I added the coconut cream, watched my mixture flop again (so sad), stirred through my crumbs and whacked it in the freezer overnight. And awoke to sweet success. The resulting ice cream is dreamy and not too sweet, and incredibly similar to ordinary dairy-based cookies and cream ice cream.
To be honest, I'm wondering if the aquafaba whipping even needs to happen at all - given the 'fat flop' that happens at the end. But it still seems a good idea to get as much lightness in there as possible and it's not exactly hard work if you're using an electric beater.
I tried the crumb using a dairy free butter (Nuttelex) and again using coconut oil. Both versions work well so just use what you have and prefer. The Nuttelex crumbs clumped better and held together a bit better, while on the other hand the coconut oil crumbs were a little finer and the taste of the coconut oil is totally neutral in this context. If you use coconut oil I recommend putting the cooled crumbs in the fridge for an hour to firm up before stirring them into the ice cream mixture.
For the cookie crumbs:
- ¼ cup ground almonds (almond meal)
- ¼ cup oat flour (I made my own by putting rolled oats in the blender, check label if gluten free)
- 2 tbsp cocoa
- 2 tbsp soft brown sugar
- 2 tbsp dairy free spread or coconut oil (whichever you prefer)
For the ice cream:
- 1 ½ cups aquafaba liquid from one can of chickpeas
- 6 tbsp brown rice syrup
- 1 tsp vanilla paste
- 1 can coconut cream (full fat, chilled overnight in the fridge)
For the cookie crumbs:
- Preheat oven to 180C (350F) fan bake.
- Put all ingredients into a baking dish and use your fingers to rub together until everything is well mixed and clumpy. Spread evenly (but ensure there are plenty of clumpy bits).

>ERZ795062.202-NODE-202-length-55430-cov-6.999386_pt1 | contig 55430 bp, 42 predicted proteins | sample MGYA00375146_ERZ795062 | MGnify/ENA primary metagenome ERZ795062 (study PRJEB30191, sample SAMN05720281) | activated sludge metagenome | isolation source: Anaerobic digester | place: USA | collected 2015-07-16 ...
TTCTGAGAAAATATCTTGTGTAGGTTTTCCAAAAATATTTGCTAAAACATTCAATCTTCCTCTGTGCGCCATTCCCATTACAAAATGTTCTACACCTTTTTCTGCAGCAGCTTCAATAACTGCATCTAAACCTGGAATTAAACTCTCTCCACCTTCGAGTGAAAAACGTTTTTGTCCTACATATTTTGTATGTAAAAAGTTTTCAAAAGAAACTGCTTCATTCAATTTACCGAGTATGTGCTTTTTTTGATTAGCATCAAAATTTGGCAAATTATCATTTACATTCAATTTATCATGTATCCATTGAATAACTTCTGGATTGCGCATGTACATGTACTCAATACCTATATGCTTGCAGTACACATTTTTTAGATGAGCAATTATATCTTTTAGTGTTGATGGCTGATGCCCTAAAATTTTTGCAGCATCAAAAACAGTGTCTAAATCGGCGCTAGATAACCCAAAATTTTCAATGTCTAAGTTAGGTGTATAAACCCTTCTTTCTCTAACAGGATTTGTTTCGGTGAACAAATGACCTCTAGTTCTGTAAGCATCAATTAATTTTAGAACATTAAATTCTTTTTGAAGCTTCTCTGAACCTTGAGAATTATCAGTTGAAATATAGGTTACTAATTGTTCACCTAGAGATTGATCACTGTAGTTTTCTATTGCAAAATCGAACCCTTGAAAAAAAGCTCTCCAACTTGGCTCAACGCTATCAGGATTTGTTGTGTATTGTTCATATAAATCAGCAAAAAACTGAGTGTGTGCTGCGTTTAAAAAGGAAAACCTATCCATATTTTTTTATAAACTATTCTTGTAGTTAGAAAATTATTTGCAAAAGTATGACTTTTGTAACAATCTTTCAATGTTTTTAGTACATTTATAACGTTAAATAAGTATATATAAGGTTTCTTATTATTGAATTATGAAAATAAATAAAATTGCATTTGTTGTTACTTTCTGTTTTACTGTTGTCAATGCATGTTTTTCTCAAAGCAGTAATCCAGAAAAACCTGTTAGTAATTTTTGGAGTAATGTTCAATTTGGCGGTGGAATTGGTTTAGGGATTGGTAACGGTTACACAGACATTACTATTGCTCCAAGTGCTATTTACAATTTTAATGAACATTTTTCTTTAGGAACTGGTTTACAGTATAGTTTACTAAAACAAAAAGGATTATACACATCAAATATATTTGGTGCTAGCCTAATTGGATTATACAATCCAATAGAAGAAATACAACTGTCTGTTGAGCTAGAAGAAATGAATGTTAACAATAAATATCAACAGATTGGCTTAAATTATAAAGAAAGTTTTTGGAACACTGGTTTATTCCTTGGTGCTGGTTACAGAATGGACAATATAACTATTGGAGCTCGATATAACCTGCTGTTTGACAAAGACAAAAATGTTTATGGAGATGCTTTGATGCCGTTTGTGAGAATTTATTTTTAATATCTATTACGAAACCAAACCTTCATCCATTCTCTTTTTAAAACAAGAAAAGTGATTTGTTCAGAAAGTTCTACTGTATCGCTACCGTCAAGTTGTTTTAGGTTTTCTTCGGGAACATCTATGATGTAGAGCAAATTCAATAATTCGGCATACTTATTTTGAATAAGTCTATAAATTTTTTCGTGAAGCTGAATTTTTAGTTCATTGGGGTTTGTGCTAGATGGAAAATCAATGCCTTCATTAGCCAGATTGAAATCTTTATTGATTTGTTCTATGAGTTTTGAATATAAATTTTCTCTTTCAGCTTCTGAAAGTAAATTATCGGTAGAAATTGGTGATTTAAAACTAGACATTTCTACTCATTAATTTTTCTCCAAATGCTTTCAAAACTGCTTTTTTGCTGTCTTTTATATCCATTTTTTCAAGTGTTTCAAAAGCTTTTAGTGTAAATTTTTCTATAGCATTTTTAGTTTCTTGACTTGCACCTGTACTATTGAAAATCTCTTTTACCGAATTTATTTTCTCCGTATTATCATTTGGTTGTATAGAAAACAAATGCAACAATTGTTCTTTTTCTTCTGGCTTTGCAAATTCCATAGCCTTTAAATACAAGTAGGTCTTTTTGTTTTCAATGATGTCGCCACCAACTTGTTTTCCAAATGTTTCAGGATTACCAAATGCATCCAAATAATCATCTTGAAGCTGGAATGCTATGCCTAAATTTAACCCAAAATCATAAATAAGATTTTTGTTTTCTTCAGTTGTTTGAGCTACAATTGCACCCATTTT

- Bake for 5 minutes, give it a stir, then bake for another 5 minutes. If your oven tends to cook hot, then keep a close eye on the crumbs as they can burn easily.
- Remove from oven and leave to cool at room temperature (this won't take long - maybe half an hour). If you used coconut oil, put the crumbs in the fridge for another hour to firm up.
For the ice cream:
- Open your can of coconut cream and carefully spoon out the thick part into another dish so that it's ready when you need it. Well chilled coconut cream will separate into a thin clearish liquid, and the very thick coconut cream. If it's all liquid when you open the can, put it back in the fridge until thick enough to separate. Use the thin liquid in a smoothie so it doesn't go to waste.
- Start the aquafaba with a perfectly clean mixing bowl. Add the aquafaba and whip it with an electric beater. It will take longer than egg whites, but after about 10 minutes you'll have stiff peaks. Once it's reached the stiff peak stage, whip in the vanilla paste, then slowly add the brown rice syrup while continuously whipping.
- Add the coconut cream and continue to whip for a minute or two. The mixture will deflate and become a lot more liquid. Don't worry!
- Add the cookie crumbs and quickly stir through (you don't want them to break up too much).
- Pour the mixture into a loaf tin, cover and freeze overnight.
- Remove from the freezer five minutes before serving.